I’ve been a huge fan of Paul Theroux’s travel books, “The Great Railroad Bazaar,” “The Old Patagonian Express,“ etc. and have just finished “Deep South: Four Seasons on Back Roads” where he travels through the deep south of the United States. For me it doesn’t measure up to many of his earlier books, but at the end he wrote something I can identify as I approach three score and fourteen:
“Often, talking with someone in the South — a young farmer, a fifteen-year-old mother, a perspiring and potbellied policeman, an indignant gun nut, a toothy preacher, an idle college student, a genteel bank clerk, a harassed community volunteer, or an insulted citizen — I gathered from their response that I was speaking a different language, one that caused them to open their mouths in incomprehension and squint at me. At first I took it to be my Yankee manner, the affronted wanderer, the unlikely stranger with unexpected questions, someone to be appeased or placated.
“No, it was something else. It dawned on me slowly over months that to them I was an old man, who didn’t really count for much but who needed to be humored or grudgingly respected. This response made me mutter and shake my head, because I didn’t feel old. I felt — still feel — I am in the prime of life. But it’s wrong to say that aloud or to object; protestation is a grim old coot’s standard reflex. The hardest thing for anyone healthy to accept is increasing age. Yet why should you feel old if you’re not infirm? I was fit enough to drive all day, hundreds of miles, and to manage this trip; to be lost and to find my bearings; to endure abuse at times, to take the knocks and reverses of the road and a degree of skepticism or hostility from folks en route. Possibly some of them cupped their young hands and whispered behind my back, ‘De old man.’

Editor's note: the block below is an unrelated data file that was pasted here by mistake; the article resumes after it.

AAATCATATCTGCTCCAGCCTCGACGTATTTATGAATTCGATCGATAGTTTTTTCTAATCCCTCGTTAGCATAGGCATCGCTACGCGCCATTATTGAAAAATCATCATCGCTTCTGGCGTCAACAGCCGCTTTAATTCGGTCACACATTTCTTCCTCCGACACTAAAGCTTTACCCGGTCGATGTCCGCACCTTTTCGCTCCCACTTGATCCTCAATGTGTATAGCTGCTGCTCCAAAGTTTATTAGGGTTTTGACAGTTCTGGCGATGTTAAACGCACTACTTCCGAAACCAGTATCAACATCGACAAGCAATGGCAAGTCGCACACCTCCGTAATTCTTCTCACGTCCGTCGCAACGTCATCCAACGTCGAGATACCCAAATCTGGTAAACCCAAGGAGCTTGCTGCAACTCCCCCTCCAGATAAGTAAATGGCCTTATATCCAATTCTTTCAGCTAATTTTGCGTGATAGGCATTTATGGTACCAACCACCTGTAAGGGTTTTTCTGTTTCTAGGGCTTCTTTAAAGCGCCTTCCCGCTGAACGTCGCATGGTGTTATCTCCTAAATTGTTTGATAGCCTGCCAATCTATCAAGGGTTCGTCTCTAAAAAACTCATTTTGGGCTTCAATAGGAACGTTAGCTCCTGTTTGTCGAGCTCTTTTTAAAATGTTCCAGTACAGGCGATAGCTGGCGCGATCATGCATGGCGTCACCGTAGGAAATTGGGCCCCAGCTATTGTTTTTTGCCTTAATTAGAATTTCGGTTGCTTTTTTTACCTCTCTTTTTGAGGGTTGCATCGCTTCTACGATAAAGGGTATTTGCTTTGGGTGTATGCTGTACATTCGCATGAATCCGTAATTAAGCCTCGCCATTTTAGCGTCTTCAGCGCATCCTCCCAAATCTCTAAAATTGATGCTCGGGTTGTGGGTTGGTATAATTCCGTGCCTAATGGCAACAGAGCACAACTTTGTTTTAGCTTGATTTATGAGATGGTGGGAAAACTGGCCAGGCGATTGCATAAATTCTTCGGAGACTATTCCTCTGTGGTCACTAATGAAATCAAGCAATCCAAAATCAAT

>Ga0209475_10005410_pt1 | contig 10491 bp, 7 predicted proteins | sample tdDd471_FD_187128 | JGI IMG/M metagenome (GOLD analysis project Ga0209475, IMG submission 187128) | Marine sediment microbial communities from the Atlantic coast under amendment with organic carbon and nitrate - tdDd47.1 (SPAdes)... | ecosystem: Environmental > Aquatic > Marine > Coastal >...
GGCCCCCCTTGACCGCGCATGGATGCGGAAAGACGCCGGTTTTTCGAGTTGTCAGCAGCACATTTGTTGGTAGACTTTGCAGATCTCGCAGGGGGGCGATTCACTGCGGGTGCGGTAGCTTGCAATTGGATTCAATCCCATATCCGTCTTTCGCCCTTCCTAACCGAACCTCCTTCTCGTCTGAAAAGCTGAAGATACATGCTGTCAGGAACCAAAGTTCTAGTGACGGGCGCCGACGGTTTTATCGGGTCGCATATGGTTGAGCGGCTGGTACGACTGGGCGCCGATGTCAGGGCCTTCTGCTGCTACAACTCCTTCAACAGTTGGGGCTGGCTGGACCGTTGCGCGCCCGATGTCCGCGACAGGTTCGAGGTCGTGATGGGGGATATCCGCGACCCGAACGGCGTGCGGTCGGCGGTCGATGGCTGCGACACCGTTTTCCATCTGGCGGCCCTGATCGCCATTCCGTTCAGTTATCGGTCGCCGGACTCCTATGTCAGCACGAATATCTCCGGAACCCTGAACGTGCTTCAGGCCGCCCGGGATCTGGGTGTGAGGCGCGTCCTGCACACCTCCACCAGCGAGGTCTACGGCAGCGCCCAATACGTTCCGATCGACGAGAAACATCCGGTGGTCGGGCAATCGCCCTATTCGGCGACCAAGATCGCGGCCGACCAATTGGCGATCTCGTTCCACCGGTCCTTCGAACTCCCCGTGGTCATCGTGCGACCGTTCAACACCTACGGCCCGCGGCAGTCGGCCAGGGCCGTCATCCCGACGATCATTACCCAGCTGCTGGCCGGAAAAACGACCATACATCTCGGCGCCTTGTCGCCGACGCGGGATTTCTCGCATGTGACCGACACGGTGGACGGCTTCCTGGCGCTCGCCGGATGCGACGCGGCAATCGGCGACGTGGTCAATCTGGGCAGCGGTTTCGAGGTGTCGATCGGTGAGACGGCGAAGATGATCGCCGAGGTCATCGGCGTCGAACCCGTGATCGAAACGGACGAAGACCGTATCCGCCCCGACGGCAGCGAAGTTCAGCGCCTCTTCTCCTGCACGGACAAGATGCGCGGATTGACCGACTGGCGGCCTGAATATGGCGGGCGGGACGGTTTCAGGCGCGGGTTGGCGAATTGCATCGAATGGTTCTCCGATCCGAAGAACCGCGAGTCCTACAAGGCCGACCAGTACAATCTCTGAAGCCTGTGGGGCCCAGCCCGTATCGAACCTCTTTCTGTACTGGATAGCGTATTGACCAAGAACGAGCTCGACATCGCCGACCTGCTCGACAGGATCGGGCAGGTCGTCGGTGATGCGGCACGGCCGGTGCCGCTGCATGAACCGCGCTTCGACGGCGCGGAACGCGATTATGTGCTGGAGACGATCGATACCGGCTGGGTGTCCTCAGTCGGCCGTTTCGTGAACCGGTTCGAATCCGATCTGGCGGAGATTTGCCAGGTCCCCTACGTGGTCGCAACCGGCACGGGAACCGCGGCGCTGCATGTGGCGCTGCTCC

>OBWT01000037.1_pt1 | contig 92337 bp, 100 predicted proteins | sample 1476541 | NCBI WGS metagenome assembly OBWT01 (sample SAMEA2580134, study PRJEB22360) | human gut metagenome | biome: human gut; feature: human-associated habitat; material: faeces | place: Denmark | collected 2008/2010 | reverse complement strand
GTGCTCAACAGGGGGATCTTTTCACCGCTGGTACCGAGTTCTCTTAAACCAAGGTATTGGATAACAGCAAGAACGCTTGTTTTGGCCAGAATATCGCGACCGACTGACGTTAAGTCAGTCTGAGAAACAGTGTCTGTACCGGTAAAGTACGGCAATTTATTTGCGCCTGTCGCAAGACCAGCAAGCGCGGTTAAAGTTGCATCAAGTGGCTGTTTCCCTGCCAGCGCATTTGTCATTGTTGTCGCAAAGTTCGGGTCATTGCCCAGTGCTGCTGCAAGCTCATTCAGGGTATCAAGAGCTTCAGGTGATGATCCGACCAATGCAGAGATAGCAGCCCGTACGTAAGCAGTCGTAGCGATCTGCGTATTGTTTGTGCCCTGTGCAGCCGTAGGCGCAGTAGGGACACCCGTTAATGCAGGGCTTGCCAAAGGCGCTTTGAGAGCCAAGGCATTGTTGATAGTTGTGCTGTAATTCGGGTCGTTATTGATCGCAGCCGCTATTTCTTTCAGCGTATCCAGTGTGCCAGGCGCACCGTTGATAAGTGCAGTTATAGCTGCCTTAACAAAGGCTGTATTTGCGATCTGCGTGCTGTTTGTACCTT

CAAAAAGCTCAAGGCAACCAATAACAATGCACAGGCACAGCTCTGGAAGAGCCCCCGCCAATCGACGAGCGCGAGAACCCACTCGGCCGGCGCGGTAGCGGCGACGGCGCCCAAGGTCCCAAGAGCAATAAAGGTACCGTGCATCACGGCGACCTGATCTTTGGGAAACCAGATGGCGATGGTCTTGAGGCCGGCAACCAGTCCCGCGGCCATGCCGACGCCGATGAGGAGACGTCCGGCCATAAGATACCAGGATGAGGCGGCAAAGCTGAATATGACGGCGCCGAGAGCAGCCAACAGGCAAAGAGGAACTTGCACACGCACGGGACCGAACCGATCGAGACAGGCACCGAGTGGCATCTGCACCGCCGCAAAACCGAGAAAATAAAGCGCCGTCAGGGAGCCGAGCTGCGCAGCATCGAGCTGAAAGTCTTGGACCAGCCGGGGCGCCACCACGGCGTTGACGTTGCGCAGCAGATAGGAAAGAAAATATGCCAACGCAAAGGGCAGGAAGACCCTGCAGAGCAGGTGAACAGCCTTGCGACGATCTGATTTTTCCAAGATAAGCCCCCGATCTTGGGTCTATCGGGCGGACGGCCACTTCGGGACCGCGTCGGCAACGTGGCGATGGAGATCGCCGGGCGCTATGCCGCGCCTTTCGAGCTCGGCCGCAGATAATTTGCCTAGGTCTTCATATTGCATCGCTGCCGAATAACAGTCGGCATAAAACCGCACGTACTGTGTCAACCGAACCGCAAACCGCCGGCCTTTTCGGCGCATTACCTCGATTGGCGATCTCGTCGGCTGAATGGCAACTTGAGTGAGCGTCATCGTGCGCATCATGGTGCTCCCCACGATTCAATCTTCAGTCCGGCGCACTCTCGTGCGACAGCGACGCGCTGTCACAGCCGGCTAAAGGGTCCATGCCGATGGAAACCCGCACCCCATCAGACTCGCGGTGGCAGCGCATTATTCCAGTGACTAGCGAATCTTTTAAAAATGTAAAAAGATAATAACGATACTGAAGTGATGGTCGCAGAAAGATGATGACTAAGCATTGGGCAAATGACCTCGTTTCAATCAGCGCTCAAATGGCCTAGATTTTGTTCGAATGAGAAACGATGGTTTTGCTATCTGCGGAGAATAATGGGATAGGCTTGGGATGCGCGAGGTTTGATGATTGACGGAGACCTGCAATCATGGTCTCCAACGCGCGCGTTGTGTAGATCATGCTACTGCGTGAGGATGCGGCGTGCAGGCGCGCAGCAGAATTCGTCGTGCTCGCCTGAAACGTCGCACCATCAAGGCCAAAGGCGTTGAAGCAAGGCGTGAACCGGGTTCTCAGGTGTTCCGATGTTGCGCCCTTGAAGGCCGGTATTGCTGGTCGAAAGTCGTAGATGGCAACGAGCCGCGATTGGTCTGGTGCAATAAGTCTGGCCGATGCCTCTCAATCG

“A news story I heard on my car radio gave me a clue. The announcer said, ‘An elderly man and a child were struck by a car late yesterday afternoon as they crossed Mabry Road near Highway 49 in Tutwiler,’ the sort of details that resolved themselves into the jerky afterimage of an unlucky man holding a child’s hand at duck, on the road, on foot in the heat — because the man was old and poor. Then more facts: ‘Warren G. Beaver, seventy-two and his granddaughter…’
“I laughed out loud and punched the radio off. Elderly!”
Is this how I can expect to be received if I buy a boat and cruise the Gulf Coast Intracoastal Waterway? Or sailing down the upper Mississippi? An elderly old coot?
3 responses to “Is This My Future?”
Age is a state of mind. It doesn’t matter how anyone views you.
Tell that to my arthritic knees sometime…
Just keep looking through your eyes, don’t worry about theirs. Your eyes will see the adventure ahead.
keep on keeping on,
Not really worried about it. Just liked what Theroux had to say.
Sad it is, growing old and yet not being able, or perhaps willing, to accept that the person the outside world sees is not the person one still sees oneself as, on the inside. It’s true – age makes one invisible.
Worse – a man can grow old gracefully, but a woman – more often than not – she just grows old.